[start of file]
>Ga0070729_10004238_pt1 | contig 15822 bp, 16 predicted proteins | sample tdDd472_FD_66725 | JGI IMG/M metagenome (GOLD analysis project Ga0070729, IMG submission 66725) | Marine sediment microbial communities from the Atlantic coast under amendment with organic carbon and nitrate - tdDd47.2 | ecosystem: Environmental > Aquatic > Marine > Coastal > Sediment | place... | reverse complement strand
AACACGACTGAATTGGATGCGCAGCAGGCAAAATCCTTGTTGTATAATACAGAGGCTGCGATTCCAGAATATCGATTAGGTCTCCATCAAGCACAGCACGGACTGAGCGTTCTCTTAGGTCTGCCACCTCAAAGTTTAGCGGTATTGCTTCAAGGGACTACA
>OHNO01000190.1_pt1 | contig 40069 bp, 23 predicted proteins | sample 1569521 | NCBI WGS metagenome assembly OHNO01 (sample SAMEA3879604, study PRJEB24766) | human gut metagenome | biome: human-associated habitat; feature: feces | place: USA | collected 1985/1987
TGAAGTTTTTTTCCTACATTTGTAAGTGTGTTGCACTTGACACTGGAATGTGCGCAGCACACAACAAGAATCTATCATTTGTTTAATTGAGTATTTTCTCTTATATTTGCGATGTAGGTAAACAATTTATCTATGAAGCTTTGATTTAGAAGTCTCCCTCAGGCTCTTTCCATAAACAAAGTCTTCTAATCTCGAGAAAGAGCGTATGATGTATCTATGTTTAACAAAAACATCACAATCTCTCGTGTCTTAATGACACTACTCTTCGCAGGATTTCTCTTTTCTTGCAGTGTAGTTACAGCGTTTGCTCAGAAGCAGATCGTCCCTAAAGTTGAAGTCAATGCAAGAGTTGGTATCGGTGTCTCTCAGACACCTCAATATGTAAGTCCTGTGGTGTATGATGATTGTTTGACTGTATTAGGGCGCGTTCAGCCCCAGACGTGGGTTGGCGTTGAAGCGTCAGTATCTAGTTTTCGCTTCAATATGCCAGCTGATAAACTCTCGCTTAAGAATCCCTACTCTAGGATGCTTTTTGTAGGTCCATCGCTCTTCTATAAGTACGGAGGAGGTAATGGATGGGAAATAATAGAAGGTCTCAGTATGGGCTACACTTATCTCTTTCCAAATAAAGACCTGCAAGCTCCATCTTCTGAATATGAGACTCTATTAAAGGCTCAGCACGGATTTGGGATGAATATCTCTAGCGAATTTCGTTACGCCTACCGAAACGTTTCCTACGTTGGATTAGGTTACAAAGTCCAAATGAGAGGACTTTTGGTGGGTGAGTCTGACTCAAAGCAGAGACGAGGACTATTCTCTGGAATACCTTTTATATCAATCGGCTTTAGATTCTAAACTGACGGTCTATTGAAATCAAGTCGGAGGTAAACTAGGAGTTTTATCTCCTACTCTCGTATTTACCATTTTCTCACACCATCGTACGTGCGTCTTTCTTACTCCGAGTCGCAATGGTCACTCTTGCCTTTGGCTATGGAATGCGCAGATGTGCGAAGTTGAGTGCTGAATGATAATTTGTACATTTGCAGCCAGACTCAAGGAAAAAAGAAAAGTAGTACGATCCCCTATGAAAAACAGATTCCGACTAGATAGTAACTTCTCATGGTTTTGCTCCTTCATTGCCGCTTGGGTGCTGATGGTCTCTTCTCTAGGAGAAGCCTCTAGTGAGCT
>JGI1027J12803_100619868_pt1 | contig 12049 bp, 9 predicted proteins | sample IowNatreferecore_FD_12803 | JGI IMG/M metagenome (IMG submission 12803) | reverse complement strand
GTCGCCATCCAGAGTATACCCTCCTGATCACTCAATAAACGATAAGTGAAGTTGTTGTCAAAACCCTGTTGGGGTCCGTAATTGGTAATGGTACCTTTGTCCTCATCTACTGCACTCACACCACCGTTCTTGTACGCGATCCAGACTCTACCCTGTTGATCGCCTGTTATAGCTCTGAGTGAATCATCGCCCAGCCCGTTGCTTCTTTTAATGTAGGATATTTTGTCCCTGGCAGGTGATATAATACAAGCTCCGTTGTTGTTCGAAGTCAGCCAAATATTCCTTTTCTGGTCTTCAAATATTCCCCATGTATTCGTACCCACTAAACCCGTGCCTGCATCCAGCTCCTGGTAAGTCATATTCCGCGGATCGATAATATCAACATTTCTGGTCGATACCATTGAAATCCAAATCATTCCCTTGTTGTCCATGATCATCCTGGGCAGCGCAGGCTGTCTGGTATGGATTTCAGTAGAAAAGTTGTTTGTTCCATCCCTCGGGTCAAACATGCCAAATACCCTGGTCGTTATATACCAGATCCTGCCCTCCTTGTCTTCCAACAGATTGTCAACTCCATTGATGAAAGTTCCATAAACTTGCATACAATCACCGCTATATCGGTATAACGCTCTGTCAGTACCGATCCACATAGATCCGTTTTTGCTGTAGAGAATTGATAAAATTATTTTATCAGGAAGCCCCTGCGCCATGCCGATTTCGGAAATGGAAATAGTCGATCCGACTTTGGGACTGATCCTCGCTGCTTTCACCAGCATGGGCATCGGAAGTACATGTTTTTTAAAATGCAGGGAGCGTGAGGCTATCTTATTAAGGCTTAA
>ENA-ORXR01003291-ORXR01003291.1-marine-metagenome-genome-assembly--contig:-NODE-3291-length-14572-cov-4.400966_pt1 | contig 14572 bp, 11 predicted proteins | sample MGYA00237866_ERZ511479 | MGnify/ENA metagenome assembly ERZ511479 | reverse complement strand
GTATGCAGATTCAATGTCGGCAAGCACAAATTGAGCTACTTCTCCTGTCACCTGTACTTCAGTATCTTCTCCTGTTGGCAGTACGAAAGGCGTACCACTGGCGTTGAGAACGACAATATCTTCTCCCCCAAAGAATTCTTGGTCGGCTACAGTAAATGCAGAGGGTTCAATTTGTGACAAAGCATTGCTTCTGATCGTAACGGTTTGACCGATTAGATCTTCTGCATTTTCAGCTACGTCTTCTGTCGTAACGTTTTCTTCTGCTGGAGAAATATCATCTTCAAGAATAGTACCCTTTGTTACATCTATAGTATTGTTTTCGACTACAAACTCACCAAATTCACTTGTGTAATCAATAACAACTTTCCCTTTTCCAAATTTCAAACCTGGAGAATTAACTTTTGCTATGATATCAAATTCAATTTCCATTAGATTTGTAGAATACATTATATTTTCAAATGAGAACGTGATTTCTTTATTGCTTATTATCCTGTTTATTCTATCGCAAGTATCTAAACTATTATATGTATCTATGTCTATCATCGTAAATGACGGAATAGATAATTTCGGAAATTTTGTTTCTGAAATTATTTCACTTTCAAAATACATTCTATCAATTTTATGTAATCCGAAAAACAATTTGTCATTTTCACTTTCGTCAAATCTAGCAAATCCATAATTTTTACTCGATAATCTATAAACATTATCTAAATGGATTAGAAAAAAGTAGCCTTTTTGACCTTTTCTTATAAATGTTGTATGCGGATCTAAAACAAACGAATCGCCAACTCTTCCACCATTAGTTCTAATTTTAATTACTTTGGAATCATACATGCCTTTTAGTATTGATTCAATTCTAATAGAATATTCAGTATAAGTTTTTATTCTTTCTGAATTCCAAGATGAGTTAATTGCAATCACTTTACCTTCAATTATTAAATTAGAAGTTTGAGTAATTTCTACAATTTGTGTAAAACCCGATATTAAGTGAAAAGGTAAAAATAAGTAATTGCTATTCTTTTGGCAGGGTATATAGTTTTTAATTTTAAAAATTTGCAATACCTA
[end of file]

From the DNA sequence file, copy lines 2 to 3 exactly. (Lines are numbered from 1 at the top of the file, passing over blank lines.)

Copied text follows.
AACACGACTGAATTGGATGCGCAGCAGGCAAAATCCTTGTTGTATAATACAGAGGCTGCGATTCCAGAATATCGATTAGGTCTCCATCAAGCACAGCACGGACTGAGCGTTCTCTTAGGTCTGCCACCTCAAAGTTTAGCGGTATTGCTTCAAGGGACTACA
>OHNO01000190.1_pt1 | contig 40069 bp, 23 predicted proteins | sample 1569521 | NCBI WGS metagenome assembly OHNO01 (sample SAMEA3879604, study PRJEB24766) | human gut metagenome | biome: human-associated habitat; feature: feces | place: USA | collected 1985/1987